Wednesday, May 25, 2022

May Writing Update

Due to unexpected events affecting my blogging schedule, I didn't post anything for Mid-Month Mysteries this month. I think I'm going to change the format for June so I can talk more about books/authors I'm familiar with.

I managed to finish my solarpunk story in time to submit it to a contest, and I also wrote a flash fiction fantasy story that I'm submitting to whatever markets I can find. Hopefully I won't be distracted anymore from revising Restaurants and Revenge or writing stories for The Season Between collection (stories set after Summon the Seasons.) I also hope that once we get our new dishwasher next week, it'll free up more time in the evenings to write. There's so many things I have to do every weeknight that I typically wind up with less than an hour to write and even less time to figure out what I'm doing. 

WisCon is this weekend, along with my son's birthday on Memorial Day. I still have to sign up for the virtual con, but since we're still not sure what we're doing, I've held off. Depending on what we do, I may not have much time for the online con.

Do you have any writing updates you'd like to share? Feel free to comment below.

Wednesday, May 18, 2022

Stories in Stories

Although the vast majority of my fiction reading these days is cozy mysteries, every now and then I like to shake it up. Earlier this month, I read Life of Pi. The first part of the book is, in my opinion, low stakes with little conflict, as Pi tells us about his early life. This is before the main action of the novel, so how does the author keep the reader engaged in this section?

There are a couple of ways the author keeps the reader interested. The first one is using a lot of solid details to bring the zoo to life. It's more than just invoking the senses; it's also the authoritative tone he uses to describe how to care for the animals. However, there's another technique to keep people reading. There are also miniature stories and anecdotes woven into this section of the book. The most dramatic of these is when Pi's father demonstrates to him and his brother exactly how dangerous the zoo animals are. Part of this involves making them watch a tiger hunting a goat. Other stories relate the kinds of things visitors feed the zoo animals (and unfortunately, how some of them are cruel to the animals). These stories add conflict and interest to prose that otherwise might be telling instead of showing.There are a few sections where the author stops the story to list things or the style becomes very simplistic; I admit I skimmed over those places. The first part of the book also contains italicized chapters written from the perspective of someone visiting Pi many years after the main events; I didn't think they added much to the story. But it's been instructive to observe how the author develops themes while providing us with background.

Have you read books that detail long passages of time where little happens story-wise? If so, what techniques kept you reading through those sections? Feel free to comment.

Wednesday, May 11, 2022

Patricia A. McKillip: 1948-2022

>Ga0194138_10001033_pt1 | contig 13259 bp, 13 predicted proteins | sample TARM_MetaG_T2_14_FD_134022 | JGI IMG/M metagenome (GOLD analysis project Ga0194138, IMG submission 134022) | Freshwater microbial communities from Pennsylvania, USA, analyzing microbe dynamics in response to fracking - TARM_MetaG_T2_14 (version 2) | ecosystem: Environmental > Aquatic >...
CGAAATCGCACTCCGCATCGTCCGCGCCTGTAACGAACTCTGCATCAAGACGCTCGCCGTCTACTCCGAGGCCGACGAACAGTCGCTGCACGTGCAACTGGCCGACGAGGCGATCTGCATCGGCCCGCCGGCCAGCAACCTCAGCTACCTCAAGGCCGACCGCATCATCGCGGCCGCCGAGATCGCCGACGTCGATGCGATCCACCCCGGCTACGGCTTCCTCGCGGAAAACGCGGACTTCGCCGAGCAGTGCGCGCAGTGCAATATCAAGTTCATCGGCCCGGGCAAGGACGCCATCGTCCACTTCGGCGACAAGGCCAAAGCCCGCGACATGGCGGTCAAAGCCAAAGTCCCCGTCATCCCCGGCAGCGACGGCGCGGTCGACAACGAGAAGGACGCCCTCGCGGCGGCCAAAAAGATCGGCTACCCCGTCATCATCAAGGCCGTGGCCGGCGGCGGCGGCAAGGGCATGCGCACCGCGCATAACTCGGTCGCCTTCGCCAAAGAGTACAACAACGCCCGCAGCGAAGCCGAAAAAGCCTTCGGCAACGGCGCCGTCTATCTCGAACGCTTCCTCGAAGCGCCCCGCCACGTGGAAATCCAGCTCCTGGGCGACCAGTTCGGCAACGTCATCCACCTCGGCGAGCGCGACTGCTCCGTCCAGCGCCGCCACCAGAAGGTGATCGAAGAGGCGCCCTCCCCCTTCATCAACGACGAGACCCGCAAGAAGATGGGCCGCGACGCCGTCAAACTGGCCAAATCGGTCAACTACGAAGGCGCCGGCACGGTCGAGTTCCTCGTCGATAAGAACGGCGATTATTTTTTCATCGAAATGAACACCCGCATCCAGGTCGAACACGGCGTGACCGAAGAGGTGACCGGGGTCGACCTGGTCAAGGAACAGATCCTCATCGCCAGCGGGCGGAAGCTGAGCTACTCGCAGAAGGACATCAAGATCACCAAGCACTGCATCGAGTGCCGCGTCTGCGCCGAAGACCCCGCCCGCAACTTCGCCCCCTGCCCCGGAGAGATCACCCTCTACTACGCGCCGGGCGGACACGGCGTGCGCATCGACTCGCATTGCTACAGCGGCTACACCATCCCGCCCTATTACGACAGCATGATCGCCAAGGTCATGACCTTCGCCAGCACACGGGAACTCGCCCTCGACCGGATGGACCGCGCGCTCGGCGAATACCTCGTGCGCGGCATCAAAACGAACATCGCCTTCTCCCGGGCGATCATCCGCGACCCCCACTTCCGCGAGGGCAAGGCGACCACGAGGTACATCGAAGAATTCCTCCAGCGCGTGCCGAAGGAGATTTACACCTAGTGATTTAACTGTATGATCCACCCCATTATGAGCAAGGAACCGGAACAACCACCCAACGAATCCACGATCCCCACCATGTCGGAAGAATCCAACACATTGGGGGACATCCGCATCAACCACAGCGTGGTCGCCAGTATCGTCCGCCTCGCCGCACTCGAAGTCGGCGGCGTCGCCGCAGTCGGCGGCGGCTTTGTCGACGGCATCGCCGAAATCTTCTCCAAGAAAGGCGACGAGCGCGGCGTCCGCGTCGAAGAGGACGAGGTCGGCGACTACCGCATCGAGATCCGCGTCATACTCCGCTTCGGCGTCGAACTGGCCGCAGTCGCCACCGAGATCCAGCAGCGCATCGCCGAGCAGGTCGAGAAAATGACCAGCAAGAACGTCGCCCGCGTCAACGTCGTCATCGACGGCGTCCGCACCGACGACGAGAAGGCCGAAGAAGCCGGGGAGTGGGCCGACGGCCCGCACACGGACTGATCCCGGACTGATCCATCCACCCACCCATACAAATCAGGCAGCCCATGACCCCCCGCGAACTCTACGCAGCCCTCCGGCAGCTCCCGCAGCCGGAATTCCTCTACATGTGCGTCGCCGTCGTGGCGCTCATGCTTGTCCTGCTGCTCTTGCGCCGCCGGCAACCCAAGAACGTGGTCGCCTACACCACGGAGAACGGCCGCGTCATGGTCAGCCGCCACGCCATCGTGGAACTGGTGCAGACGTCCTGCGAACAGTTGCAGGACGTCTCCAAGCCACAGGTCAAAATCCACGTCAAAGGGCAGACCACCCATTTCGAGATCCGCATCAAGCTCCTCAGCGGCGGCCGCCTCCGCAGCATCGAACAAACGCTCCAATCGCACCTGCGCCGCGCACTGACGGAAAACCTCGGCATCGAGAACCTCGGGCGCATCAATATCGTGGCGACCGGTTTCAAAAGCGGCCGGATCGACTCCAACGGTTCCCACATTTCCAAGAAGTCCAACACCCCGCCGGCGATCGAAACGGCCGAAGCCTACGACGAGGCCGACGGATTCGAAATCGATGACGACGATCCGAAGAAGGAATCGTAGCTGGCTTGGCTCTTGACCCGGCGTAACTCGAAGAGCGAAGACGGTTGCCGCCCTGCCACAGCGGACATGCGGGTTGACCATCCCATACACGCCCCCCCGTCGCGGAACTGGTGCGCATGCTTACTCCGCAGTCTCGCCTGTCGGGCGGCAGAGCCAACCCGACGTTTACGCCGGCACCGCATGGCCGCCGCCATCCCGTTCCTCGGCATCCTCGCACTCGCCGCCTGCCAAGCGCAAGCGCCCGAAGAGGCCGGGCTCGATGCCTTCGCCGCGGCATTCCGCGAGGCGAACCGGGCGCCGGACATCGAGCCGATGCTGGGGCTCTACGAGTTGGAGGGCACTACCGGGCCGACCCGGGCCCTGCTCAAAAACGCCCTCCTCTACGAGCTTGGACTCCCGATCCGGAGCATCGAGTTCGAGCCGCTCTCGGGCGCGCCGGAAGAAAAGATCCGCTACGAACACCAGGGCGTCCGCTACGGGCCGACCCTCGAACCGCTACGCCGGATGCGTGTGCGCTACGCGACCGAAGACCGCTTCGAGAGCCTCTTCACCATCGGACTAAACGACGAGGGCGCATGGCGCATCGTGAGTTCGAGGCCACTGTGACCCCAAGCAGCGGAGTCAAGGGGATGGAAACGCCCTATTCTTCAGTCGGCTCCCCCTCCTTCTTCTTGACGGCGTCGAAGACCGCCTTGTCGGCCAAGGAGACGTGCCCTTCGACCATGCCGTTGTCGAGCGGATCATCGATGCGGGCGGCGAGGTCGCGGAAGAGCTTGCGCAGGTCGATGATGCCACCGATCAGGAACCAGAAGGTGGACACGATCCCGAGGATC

It's always a little startling when you're mindlessly scrolling through Facebook and stumble on shocking news. That happened to me yesterday when I found out Patricia A. McKillip, one of my favorite authors, passed away last Friday. She was 74. 

I think the first McKillip book I read was The Sorceress and the Cygnet. I was drawn in by her wondrous prose, which raised every work of hers to the mythopoetic realm. The Cygnet duology remains one of my favorite works of hers, but I also particularly like The Forgotten Beasts of Eld. I met her at WisCon several years ago and have her autograph.You can see it, along with other books of hers, pictured below. 

Many authors can write fantasy, but there are few who can consistently infuse their work with a sense of wonder like McKillip did. She will be missed.

Wednesday, May 04, 2022

Insecure Writer's Support Group: Writer Highs and Lows


May the Fourth be with you! Late April to late May is my favorite time of year will all the flowers in bloom. It's also a busy time of year as I prepare to celebrate my son's birthday at the end of the month and attend WisCon (which I will probably do virtually this year). Despite all this, there's still time to talk about writing and post for the Insecure Writer's Support Group. Learn more about them on their website and Facebook page

This month's post is inspired by Charles Dickens: It's the best of times; it's the worst of times. What are your writer highs (the good times)? And what are your writer lows (the crappy times)?
In no particular order, here are some of my writer highs:
1. Getting together with other writers.
2. Finishing a story.
3. Selling a story (or seeing that someone bought one of my books).
4. Hearing from a reader who enjoys my work or who gets what I was trying to do with a story.
5. Solving a problem I've been stuck on or making connections within a story.
6. Getting inspired for a new project. 
7. Getting a good review or being nominated for a reward.

And here are some of my writer lows:

1. Learning a story got rejected.
2. Bad reviews.
3. Getting stuck or having to discard hours of work.
4. Unsuccessful marketing campaigns.

Writing is the main way I strive to authentically connect with others and with something better than myself. Therefore, anything that helps me build connections is a win, while failing to make connections is a setback.

What are some of your writer highs and lows? Is writing about connection for you too? Feel free to share your thoughts in the comments.

Site Meter